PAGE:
For Profit Colleges Essay

832 words - 4 pages

As today’s struggling economy copes with unemployment, inflation, and low job expansion more and more people are entering the arena to higher education to make their way to the middle class. With this increasing surge in the market traditional public universities and colleges are approaching capacity and are becoming highly elitist in their way of acceptance for enrollment, also, many of these aspiring students are first generation college-goers from low-income families and don’t find appeal in the traditional “liberal arts” college experience, or are adults who are in dead end careers and want to get their dream job. These students are career driven and want a degree that focuses on the job they seek. To answer this niche in the market independent for-profit institutions, such as the University of Phoenix, have created pseudo “shortcut” degrees that they advertise will put students in the exact job they want before they even graduate, and have them on the fast track to success. With huge catalogues of degrees that all boast to be industry accredited, and to be attainable in two and a half years cause these institutions attract tens of thousands. The kicker is, surprise, they’re a hoax.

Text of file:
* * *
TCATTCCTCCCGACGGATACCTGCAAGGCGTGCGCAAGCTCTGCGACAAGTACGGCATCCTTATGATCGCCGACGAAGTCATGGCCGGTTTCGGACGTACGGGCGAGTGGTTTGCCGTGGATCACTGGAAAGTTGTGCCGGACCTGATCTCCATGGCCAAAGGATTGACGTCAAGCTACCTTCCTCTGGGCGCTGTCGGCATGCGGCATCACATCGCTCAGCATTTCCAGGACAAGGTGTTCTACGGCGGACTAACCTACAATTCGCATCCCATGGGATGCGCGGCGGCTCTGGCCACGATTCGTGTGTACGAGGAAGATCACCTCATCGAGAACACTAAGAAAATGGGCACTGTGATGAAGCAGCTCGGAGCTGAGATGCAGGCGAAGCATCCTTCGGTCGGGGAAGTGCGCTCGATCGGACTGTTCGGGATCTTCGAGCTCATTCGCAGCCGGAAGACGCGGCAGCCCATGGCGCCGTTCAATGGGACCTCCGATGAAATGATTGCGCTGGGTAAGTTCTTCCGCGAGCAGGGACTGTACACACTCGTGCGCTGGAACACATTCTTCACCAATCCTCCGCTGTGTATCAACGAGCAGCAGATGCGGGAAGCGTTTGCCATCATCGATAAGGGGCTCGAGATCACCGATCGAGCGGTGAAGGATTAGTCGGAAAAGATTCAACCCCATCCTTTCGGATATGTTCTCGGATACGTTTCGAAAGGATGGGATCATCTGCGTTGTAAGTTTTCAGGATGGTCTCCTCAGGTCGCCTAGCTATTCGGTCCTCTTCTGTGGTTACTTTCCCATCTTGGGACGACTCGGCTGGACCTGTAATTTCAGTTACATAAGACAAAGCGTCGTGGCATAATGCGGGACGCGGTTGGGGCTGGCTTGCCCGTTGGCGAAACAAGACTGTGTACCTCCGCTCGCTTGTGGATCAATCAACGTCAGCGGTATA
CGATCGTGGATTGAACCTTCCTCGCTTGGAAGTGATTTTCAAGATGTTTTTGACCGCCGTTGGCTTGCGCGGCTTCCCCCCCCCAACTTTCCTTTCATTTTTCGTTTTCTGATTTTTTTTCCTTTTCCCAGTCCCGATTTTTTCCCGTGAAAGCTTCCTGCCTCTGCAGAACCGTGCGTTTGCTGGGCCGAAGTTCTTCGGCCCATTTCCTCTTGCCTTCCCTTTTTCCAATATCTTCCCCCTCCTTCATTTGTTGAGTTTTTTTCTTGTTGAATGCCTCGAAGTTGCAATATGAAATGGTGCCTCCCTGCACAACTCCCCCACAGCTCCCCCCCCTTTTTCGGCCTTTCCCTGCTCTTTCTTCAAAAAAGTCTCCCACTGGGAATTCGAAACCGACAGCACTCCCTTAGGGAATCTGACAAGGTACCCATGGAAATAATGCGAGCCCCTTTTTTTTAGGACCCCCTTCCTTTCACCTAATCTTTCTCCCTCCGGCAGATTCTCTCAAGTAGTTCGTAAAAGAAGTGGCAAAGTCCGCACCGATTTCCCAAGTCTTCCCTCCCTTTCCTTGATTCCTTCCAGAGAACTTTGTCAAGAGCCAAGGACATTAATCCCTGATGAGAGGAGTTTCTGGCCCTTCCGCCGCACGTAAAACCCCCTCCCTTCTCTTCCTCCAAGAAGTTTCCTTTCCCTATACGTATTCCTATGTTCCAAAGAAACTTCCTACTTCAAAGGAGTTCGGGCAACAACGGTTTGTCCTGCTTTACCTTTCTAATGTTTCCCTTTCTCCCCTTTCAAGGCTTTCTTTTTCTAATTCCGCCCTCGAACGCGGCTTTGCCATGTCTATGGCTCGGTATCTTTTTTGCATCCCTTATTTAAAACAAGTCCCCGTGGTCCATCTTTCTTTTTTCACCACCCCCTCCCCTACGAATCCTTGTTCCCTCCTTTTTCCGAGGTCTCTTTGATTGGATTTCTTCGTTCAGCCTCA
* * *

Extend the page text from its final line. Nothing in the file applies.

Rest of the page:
For-profits started as small career and technical colleges in the 60’s, largely based in urban areas. They were relatively small, operated out of rented buildings, and they charged relatively low fees to their customers, who in turn learned specific skills that lead to jobs. They had few classes catering to trade and profession training such as plumbing, art, cosmetology, and the like. The situation changed with the founding of the University of Phoenix and DeVry University. These huge entities flooded the market and overshadowed the mom-and-pop shop technical schools. They began experimenting with the meaning of higher education; part-time working adults were not the main focus of the institutions--- these people were seen as a large customer base that public institutions had either ignored or disdained. They didn’t require a campus, or all the bells and whistles that come with a campus; such as a fitness center, a student, and so on. Accreditation was the key game changer for the For-profits. This allowed for a degree of respect to them, but more importantly it allowed for access to federal financial aid. Had this not happened, For-profits expansion would have been greatly crippled and they probably would have never even gotten off the ground (Tierney 27).
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